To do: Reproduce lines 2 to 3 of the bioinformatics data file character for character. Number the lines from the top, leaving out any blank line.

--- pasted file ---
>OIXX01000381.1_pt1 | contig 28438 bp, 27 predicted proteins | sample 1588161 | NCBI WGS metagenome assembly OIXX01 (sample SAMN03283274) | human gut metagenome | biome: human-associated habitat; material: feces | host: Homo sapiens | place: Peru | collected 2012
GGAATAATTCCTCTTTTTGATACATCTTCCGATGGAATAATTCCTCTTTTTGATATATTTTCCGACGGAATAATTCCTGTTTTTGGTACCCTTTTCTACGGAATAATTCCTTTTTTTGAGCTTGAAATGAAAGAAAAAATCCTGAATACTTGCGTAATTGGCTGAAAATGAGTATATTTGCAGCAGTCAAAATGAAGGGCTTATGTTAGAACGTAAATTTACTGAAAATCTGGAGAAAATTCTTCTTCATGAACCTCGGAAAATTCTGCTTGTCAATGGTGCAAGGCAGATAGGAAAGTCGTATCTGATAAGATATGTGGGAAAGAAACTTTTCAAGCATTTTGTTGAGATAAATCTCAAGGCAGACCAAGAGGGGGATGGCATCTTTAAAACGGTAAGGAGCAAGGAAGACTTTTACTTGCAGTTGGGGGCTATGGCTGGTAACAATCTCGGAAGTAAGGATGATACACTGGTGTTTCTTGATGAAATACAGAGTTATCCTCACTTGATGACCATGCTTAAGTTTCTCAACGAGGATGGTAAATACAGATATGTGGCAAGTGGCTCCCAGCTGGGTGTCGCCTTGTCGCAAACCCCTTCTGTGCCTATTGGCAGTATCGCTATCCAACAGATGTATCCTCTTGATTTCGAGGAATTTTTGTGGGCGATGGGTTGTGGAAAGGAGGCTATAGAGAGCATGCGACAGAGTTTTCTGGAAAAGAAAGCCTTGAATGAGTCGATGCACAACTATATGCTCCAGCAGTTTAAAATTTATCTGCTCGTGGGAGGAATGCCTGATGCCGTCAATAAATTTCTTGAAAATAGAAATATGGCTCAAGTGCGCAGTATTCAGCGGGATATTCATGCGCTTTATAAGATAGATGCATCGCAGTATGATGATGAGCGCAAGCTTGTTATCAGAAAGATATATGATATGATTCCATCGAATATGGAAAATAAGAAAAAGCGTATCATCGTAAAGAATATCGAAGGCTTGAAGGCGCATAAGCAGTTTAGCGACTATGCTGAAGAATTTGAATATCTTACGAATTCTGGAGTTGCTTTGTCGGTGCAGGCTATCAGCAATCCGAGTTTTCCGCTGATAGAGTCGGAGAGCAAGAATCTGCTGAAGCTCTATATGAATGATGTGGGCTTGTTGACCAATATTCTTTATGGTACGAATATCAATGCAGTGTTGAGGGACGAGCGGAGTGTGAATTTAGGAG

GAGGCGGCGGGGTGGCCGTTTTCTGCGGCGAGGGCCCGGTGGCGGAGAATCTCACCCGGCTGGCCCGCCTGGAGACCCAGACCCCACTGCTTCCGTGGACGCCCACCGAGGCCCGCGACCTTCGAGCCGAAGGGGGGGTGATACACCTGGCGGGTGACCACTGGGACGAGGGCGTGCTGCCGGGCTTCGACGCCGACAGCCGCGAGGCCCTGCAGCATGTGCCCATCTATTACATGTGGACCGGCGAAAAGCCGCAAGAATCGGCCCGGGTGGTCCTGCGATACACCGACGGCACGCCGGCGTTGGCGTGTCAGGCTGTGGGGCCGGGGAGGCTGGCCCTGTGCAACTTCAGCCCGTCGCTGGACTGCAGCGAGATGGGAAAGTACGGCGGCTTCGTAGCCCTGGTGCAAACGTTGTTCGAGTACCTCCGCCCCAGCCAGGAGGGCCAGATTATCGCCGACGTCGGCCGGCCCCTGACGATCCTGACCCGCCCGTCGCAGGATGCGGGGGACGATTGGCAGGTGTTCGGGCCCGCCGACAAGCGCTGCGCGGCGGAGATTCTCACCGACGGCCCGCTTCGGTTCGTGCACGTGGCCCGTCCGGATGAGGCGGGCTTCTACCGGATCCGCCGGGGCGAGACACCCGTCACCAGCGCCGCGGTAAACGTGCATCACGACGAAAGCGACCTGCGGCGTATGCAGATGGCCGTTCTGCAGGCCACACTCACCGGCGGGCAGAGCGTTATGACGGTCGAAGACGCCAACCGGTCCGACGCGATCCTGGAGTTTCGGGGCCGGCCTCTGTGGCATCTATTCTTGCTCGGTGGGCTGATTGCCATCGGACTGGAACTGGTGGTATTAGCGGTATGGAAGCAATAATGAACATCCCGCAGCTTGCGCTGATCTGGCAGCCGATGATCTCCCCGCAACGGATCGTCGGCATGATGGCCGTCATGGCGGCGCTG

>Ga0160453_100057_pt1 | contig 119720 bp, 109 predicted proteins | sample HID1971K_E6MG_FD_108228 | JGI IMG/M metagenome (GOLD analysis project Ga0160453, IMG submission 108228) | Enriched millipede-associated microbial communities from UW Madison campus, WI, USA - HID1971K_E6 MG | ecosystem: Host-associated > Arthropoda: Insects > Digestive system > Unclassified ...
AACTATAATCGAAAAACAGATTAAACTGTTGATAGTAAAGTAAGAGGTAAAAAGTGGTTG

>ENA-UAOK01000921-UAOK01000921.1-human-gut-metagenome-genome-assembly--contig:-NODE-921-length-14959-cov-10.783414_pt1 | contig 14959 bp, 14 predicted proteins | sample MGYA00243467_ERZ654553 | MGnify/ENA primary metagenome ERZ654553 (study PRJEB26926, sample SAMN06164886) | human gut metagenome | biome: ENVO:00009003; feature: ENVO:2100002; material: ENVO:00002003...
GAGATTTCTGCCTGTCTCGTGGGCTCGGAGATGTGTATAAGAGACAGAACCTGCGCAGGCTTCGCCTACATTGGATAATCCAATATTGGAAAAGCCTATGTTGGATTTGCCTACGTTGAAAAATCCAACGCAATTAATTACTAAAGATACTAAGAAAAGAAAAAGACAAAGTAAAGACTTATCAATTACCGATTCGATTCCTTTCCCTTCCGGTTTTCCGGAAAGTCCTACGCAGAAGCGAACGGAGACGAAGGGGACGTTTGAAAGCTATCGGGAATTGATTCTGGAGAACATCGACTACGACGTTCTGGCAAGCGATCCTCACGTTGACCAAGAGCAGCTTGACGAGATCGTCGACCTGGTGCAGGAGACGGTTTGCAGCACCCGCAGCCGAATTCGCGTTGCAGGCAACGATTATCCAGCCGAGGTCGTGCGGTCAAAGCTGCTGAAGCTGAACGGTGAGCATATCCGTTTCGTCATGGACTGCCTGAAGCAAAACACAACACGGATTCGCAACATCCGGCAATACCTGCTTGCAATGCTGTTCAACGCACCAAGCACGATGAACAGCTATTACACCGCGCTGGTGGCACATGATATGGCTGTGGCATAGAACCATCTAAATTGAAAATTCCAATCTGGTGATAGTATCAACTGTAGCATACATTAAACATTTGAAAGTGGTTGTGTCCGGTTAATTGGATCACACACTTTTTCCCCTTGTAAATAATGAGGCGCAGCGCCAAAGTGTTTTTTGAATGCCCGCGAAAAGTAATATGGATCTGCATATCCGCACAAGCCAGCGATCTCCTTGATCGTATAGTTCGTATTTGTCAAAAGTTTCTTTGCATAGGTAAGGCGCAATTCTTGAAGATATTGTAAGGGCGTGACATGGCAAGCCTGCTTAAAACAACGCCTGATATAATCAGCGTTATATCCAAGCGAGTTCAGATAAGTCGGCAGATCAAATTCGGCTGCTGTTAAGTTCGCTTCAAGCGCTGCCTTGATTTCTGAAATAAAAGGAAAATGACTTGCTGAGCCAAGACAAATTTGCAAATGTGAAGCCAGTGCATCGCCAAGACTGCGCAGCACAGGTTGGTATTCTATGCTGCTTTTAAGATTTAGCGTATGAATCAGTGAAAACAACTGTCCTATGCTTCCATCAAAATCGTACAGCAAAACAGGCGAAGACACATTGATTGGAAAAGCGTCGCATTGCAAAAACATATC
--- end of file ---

GGAATAATTCCTCTTTTTGATACATCTTCCGATGGAATAATTCCTCTTTTTGATATATTTTCCGACGGAATAATTCCTGTTTTTGGTACCCTTTTCTACGGAATAATTCCTTTTTTTGAGCTTGAAATGAAAGAAAAAATCCTGAATACTTGCGTAATTGGCTGAAAATGAGTATATTTGCAGCAGTCAAAATGAAGGGCTTATGTTAGAACGTAAATTTACTGAAAATCTGGAGAAAATTCTTCTTCATGAACCTCGGAAAATTCTGCTTGTCAATGGTGCAAGGCAGATAGGAAAGTCGTATCTGATAAGATATGTGGGAAAGAAACTTTTCAAGCATTTTGTTGAGATAAATCTCAAGGCAGACCAAGAGGGGGATGGCATCTTTAAAACGGTAAGGAGCAAGGAAGACTTTTACTTGCAGTTGGGGGCTATGGCTGGTAACAATCTCGGAAGTAAGGATGATACACTGGTGTTTCTTGATGAAATACAGAGTTATCCTCACTTGATGACCATGCTTAAGTTTCTCAACGAGGATGGTAAATACAGATATGTGGCAAGTGGCTCCCAGCTGGGTGTCGCCTTGTCGCAAACCCCTTCTGTGCCTATTGGCAGTATCGCTATCCAACAGATGTATCCTCTTGATTTCGAGGAATTTTTGTGGGCGATGGGTTGTGGAAAGGAGGCTATAGAGAGCATGCGACAGAGTTTTCTGGAAAAGAAAGCCTTGAATGAGTCGATGCACAACTATATGCTCCAGCAGTTTAAAATTTATCTGCTCGTGGGAGGAATGCCTGATGCCGTCAATAAATTTCTTGAAAATAGAAATATGGCTCAAGTGCGCAGTATTCAGCGGGATATTCATGCGCTTTATAAGATAGATGCATCGCAGTATGATGATGAGCGCAAGCTTGTTATCAGAAAGATATATGATATGATTCCATCGAATATGGAAAATAAGAAAAAGCGTATCATCGTAAAGAATATCGAAGGCTTGAAGGCGCATAAGCAGTTTAGCGACTATGCTGAAGAATTTGAATATCTTACGAATTCTGGAGTTGCTTTGTCGGTGCAGGCTATCAGCAATCCGAGTTTTCCGCTGATAGAGTCGGAGAGCAAGAATCTGCTGAAGCTCTATATGAATGATGTGGGCTTGTTGACCAATATTCTTTATGGTACGAATATCAATGCAGTGTTGAGGGACGAGCGGAGTGTGAATTTAGGAG

GAGGCGGCGGGGTGGCCGTTTTCTGCGGCGAGGGCCCGGTGGCGGAGAATCTCACCCGGCTGGCCCGCCTGGAGACCCAGACCCCACTGCTTCCGTGGACGCCCACCGAGGCCCGCGACCTTCGAGCCGAAGGGGGGGTGATACACCTGGCGGGTGACCACTGGGACGAGGGCGTGCTGCCGGGCTTCGACGCCGACAGCCGCGAGGCCCTGCAGCATGTGCCCATCTATTACATGTGGACCGGCGAAAAGCCGCAAGAATCGGCCCGGGTGGTCCTGCGATACACCGACGGCACGCCGGCGTTGGCGTGTCAGGCTGTGGGGCCGGGGAGGCTGGCCCTGTGCAACTTCAGCCCGTCGCTGGACTGCAGCGAGATGGGAAAGTACGGCGGCTTCGTAGCCCTGGTGCAAACGTTGTTCGAGTACCTCCGCCCCAGCCAGGAGGGCCAGATTATCGCCGACGTCGGCCGGCCCCTGACGATCCTGACCCGCCCGTCGCAGGATGCGGGGGACGATTGGCAGGTGTTCGGGCCCGCCGACAAGCGCTGCGCGGCGGAGATTCTCACCGACGGCCCGCTTCGGTTCGTGCACGTGGCCCGTCCGGATGAGGCGGGCTTCTACCGGATCCGCCGGGGCGAGACACCCGTCACCAGCGCCGCGGTAAACGTGCATCACGACGAAAGCGACCTGCGGCGTATGCAGATGGCCGTTCTGCAGGCCACACTCACCGGCGGGCAGAGCGTTATGACGGTCGAAGACGCCAACCGGTCCGACGCGATCCTGGAGTTTCGGGGCCGGCCTCTGTGGCATCTATTCTTGCTCGGTGGGCTGATTGCCATCGGACTGGAACTGGTGGTATTAGCGGTATGGAAGCAATAATGAACATCCCGCAGCTTGCGCTGATCTGGCAGCCGATGATCTCCCCGCAACGGATCGTCGGCATGATGGCCGTCATGGCGGCGCTG